The other day I was riding along one of my favorite routes through the Westside — a quiet, two lane street wide enough that cars can pass, while keeping me comfortably out of the dooring zone.
I came up behind an SUV that was stopped in the traffic lane, waiting to make a left turn onto a side street. A large pickup was stopped behind it; its wheels angled to go around the SUV on the right.
However, the driver appeared to be waiting for me to clear the area first. So I caught his eye in the mirror, nodded my thanks, and was about to ride through the gap when a car came speeding up on my left, blaring his horn for the other vehicles to get the hell out of his way.
Noticing the space I was about to move into, he cut sharply right to go around the other vehicles, forcing me to jam on my brakes. That meant he had to drive in the parking lane, though, and there was no way to complete his move without hitting the park car ahead of him.
So he was stuck right there, next to the pickup. And so was anyone else, since he’d boxed in the pickup in and was blocking my path, as well.
We all had no choice but to sit there until the SUV driver finally found an opening she was comfortable with, and made her left.
The gesture I made left little doubt what I thought of his driving skills. Yet his response surprised me. He merely pointed towards the other two cars, as if that explained everything — suggesting that they were responsible for what he had done, simply because the other drivers were in his way.
Once my path was clear, I rode off, wondering where that sense of entitlement comes from.
It’s not like he’s the only one. I see the same sort of thing just about any time I hit the streets, whether I’m on foot, on my bike or behind the wheel.
A car slows to make a right turn, and the driver behind will honk simply because he has to slow down. A stop light changes to red, and a trailing car zips around the cars ahead to go through the light anyway.
I’ve even seen a driver honk at a little old lady using a walker to cross the street, because she didn’t move fast enough for his satisfaction.
Then there was the truck driver who came to a sudden stop in the traffic lane ahead of me. And when I gestured to ask what was going on, he held out his cell and yelled, “I’m on the phone, a**hole!”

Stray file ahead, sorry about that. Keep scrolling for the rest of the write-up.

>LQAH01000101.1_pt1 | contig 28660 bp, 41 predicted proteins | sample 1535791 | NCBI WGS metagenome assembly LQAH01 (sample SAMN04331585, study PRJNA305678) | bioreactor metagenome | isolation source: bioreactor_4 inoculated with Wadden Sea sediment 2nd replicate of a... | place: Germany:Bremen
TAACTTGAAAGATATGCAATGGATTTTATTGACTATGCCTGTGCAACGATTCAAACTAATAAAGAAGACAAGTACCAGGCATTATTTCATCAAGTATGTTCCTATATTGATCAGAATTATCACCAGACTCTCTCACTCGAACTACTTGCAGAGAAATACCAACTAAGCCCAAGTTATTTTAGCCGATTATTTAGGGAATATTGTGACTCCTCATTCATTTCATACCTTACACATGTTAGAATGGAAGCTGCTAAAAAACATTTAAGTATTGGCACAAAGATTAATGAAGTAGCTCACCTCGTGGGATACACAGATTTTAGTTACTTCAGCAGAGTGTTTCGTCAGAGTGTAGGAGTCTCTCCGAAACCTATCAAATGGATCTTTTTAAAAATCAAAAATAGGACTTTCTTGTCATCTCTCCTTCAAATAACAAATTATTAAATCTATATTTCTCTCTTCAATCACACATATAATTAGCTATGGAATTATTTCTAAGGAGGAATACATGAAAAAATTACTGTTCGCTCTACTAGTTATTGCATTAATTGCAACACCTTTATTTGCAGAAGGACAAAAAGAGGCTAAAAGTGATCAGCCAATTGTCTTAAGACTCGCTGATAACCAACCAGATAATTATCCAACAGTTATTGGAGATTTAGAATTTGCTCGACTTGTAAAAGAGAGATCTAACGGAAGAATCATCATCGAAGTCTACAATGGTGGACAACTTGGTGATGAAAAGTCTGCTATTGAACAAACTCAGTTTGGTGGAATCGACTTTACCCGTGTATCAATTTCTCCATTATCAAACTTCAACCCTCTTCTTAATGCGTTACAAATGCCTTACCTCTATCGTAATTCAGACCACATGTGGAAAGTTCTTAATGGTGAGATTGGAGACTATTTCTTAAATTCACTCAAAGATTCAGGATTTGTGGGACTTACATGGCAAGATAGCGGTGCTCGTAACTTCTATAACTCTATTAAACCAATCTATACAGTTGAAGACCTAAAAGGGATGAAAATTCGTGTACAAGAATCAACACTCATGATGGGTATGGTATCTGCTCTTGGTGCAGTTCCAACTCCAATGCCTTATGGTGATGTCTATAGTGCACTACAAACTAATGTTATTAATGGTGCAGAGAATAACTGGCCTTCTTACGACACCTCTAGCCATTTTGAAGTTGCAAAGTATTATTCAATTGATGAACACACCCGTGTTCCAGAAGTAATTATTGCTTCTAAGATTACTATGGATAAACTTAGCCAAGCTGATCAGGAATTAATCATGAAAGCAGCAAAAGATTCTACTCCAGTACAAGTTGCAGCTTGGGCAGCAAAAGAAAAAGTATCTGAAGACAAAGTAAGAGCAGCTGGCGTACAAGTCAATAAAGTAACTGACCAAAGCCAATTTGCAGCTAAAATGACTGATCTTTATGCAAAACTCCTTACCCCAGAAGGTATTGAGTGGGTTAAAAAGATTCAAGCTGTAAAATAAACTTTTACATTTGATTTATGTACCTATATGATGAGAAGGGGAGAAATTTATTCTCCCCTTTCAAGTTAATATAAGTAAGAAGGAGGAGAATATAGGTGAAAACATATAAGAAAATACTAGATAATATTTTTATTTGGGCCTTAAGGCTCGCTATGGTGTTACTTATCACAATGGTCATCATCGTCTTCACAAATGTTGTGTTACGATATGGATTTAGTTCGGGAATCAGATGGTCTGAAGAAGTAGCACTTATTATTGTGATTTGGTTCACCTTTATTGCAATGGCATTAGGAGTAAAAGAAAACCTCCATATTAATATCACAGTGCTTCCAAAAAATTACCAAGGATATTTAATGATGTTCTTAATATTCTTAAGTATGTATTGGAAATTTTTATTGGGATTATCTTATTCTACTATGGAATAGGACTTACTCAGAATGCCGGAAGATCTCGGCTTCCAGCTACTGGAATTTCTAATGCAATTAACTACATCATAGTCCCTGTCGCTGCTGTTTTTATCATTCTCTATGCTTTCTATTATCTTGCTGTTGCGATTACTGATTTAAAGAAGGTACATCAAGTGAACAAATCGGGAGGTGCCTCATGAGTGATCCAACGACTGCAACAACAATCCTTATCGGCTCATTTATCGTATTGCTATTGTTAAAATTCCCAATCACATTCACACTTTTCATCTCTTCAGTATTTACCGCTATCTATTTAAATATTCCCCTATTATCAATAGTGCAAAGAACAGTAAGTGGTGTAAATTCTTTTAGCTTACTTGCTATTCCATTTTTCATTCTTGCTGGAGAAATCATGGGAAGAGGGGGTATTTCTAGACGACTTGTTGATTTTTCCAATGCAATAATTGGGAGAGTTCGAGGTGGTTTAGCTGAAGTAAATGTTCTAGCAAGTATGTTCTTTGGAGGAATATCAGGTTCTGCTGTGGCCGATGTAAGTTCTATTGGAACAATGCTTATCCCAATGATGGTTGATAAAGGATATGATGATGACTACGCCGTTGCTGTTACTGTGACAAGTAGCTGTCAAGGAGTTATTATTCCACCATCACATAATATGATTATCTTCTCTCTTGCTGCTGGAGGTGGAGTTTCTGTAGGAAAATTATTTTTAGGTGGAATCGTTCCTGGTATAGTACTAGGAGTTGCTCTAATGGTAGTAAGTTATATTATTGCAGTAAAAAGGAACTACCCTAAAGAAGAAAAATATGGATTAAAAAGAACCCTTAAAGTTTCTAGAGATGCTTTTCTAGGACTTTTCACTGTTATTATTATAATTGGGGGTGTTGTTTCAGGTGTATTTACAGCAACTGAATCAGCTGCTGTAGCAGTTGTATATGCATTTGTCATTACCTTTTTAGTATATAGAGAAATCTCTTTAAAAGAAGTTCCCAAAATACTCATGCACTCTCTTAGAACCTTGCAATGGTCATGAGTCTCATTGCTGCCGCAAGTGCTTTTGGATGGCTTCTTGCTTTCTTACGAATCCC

Oh, well that explains it then.
I used to think this was just an L.A. phenomenon. Or maybe the result of so many New York transplants bringing their famous impatience out west with them.
But as I’ve travelled around the country, I’ve seem similar behavior almost everywhere, even on the relatively bucolic streets of my old home town.
Of course, it’s not just drivers.
It’s the same attitude shown by pedestrians who step out in front of oncoming traffic in the middle of a block, expecting drivers to stop for them — even though they’re only a few feet from the next corner or crosswalk.
And the one shown by cyclists who blow through one red light after another, despite the presence of traffic, or who weave through traffic regardless of right-of-way. Even though the law, safety, common courtesy and common sense would seem to dictate otherwise.
I’ve tried to understand. Honestly, I have.
But I just can’t grasp the concept that one person’s convenience outweighs their own safety, as well as that of everyone around them. And it seems to be counterproductive, because it slows the overall flow of traffic as other road users are forced to respond.
So the net effect is that everyone deals with more congestion, more frustration. And more anger.
Maybe you can explain it.
Because I just don’t get it.
The LACBC urges cyclists to urge the governor to sign the bicycle crosswalk and CA bike route bills. A writer for the Washington Post survives a week of biking in L.A. If you’re looking for somewhere to ride, Travelin’ Local offers a list of free days at L.A. museums. An Arizona newspaper applauds a police crackdown on cyclists who ignore traffic rules; evidently, drivers there never break the law. Why do so many drivers assume we think we’re invulnerable, when most cyclists have a keen sense of our vulnerability? The D.C. ghost bikes are gone once again. Yehuda Moon nails news coverage of cycling accidents. Biker Chicks crack down on two-abreast group riders. Town Mouse suggests that more bike lanes could keep us from having to become ninja cyclists. Finally, not bike related, but one the greatest Americans passed away in L.A. last week.